The competitive bidding process for federal contracts includes rules and regulations to appeal unfavorable award decisions. This is designed to preserve the fairness and integrity of the acquisition process.
Despite these measures, however, there are many cases where one party believes that there were errors or other improprieties in the award process. The ability to protest the award of a federal contract gives bidders the opportunity to have the process reviewed in different venues.
Filing a protest is a time-sensitive process. Seeking the advice of a federal contracting consultant or attorney can help evaluate the merits of a potential protest and determine which course of action is most appropriate.
Here are some of the things you need to know prior to protesting a federal contract.
What Is A Protest?
There are two main types of protests:
- Pre-award protests are often filed when the terms of the request for proposal are believed to be unclear or unduly restrictive.
- In a post-award protest, the party filing the protest often alleges, for example, that the agency failed to follow the evaluation criteria; that there was some type of organizational conflict of interest; or displayed some type of favoritism or prejudice. If the protest is filed within 10 days of when the basis for the protest first becomes known, contract performance may be suspended.
If a bidder is not awarded a contract, they will be notified by the contracting agency and should be offered a debriefing of the award decision. While a debriefing is not required, all unsuccessful contractors should automatically request one. We also recommend that successful bidders request a debriefing as well. If an unsuccessful contractor believes it was not evaluated fairly based on information learned during the debriefing, it may elect to file a protest.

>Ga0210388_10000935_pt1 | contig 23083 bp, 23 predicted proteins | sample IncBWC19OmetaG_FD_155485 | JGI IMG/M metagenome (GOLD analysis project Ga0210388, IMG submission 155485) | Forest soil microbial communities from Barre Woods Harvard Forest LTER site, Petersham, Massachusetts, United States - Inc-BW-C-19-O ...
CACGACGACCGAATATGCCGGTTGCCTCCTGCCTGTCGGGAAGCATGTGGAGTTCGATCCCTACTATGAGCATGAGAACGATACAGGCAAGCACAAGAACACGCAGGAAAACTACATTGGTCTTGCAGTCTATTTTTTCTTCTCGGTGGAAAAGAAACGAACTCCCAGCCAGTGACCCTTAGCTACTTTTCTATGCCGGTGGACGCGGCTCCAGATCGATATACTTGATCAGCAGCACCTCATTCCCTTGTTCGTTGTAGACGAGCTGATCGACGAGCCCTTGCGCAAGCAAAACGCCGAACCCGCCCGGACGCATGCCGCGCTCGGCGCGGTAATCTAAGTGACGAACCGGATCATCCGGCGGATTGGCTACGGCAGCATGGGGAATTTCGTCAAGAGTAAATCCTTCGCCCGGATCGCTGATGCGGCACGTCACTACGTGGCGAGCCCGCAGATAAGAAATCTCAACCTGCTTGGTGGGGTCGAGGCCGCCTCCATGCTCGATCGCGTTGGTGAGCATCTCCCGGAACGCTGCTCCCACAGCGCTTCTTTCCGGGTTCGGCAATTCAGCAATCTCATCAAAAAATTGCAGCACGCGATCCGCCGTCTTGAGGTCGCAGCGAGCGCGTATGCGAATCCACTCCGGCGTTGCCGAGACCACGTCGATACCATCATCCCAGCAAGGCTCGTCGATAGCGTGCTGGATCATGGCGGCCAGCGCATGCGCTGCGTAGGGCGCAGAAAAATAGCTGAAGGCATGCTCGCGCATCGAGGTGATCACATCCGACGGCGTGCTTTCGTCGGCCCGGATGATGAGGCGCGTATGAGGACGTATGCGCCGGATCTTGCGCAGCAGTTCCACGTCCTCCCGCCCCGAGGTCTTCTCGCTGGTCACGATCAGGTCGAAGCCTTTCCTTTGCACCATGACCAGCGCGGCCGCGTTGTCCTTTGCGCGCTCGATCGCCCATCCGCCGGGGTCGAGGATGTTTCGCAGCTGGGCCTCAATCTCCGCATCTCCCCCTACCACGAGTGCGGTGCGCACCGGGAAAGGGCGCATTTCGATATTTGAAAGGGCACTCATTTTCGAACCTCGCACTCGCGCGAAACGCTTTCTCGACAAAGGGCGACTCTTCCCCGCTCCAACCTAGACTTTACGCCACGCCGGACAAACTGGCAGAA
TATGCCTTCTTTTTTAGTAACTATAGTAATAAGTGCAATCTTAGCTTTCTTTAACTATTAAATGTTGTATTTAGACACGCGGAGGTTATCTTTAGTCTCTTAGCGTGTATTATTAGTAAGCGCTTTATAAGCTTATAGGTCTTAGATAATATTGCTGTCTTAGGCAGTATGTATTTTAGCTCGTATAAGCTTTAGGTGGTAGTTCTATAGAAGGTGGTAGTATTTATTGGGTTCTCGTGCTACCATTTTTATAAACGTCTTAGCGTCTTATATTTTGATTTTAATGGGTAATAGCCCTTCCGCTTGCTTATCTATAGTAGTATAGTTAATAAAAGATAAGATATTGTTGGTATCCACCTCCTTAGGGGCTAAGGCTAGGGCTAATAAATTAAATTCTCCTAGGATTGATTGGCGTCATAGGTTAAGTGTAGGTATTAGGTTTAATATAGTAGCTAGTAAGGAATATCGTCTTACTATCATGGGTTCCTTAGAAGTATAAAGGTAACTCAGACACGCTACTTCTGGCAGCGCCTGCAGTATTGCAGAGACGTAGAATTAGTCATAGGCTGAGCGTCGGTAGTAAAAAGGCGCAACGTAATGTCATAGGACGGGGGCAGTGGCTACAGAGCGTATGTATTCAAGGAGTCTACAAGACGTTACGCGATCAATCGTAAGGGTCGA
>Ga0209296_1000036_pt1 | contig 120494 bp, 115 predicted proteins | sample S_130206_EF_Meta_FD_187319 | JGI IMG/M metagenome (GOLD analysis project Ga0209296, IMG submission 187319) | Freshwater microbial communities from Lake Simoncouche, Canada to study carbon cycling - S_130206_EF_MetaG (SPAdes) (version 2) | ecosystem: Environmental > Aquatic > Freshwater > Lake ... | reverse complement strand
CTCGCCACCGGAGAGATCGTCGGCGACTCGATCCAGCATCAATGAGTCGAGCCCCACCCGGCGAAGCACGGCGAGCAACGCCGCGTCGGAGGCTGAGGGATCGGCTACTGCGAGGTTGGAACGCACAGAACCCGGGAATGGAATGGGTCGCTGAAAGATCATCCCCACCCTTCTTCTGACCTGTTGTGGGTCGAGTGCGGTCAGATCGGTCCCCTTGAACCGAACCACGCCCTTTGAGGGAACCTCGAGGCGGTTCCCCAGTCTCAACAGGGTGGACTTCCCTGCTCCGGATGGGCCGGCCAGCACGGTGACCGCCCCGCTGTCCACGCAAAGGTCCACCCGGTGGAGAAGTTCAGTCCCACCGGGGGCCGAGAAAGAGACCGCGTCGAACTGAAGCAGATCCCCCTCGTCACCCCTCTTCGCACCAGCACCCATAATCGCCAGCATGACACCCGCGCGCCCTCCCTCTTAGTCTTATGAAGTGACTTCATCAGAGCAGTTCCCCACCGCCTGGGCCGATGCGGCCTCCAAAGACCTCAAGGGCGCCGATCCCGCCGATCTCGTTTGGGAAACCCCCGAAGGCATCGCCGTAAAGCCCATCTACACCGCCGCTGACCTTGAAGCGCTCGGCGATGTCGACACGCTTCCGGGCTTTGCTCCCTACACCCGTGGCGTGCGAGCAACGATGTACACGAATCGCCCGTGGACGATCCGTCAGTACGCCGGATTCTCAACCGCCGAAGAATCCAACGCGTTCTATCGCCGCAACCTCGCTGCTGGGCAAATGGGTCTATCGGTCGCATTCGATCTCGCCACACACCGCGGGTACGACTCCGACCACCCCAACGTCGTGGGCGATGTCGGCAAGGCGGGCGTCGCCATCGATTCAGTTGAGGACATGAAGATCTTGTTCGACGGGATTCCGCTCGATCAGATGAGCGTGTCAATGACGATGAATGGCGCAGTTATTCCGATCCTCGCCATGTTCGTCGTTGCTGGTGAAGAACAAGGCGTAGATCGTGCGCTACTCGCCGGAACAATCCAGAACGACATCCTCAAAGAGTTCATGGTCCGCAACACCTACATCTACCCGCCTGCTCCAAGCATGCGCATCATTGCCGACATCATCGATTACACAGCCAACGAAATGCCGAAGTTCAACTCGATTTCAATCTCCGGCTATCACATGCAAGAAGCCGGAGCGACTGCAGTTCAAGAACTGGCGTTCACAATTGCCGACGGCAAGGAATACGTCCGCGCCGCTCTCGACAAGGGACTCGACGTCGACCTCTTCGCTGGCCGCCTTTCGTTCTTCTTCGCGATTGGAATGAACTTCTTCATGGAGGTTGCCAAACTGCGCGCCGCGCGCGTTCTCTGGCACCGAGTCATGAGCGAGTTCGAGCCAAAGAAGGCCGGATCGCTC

Filing A Protest
There are three major protest venues available. One avenue is to file a protest with the agency that awarded the contract. This must be done no more than 10 days after the basis for the protest forest becomes known. A protest may also be filed with the General Accounting Office (GAO); this is where most protests occur. A third avenue of protest is filing a lawsuit with the United States Court of Federal Claims (COFC).
A protest filed with the contracting agency may use alternative dispute resolution, conciliation, mediation or even a mini-trial. One goal of an agency protest is to reach an effective resolution in a financially responsible manner.
Most protests are filed with the General Accounting Office (GAO) within 10 days of learning of the basis of the protest. There are some caveats:
- If a contractor receives an adverse decision by the GAO, a request for reconsideration may be made with the GAO. If a protester disagrees with a decision made by the GAO, they have the option to file suit in the Court of Federal Claims.
- GAO is an independent federal agency and reports to Congress. While GAO decisions generally include recommendations for how a dispute should be resolved, it is unable to compel the agency to implement its recommendations. Refusing to follow GAO recommendations is rare, but allowable.
For all practical purposes, protests heard before the U.S. Court of Federal Claims (COFC) have no filing deadline, as long as they are filed within the six year statute of limitations.
How Long Do Protests Take To Resolve?
Although quick resolutions are encouraged, there is no set minimum amount of time and three months may be a typical timeframe. Federal regulations encourage agency-level protests to be resolved within a period of 35 days, but there are no legal requirements for this. The GAO is required to decide protests within 100 calendar days of filing.
Request A Consultation With Potomac Health Associates
Enlisting the advice of a government contracting consultant should be your first step when considering a protest. They will be able to help you determine the most appropriate course of action. Potomac Health Associates helps its clients with all kinds of protest issues as part of its suite of federal contracting services aimed at those in the healthcare industry. Contact Potomac Health Associates today to or call us at 703.851.1780 to request a consultation.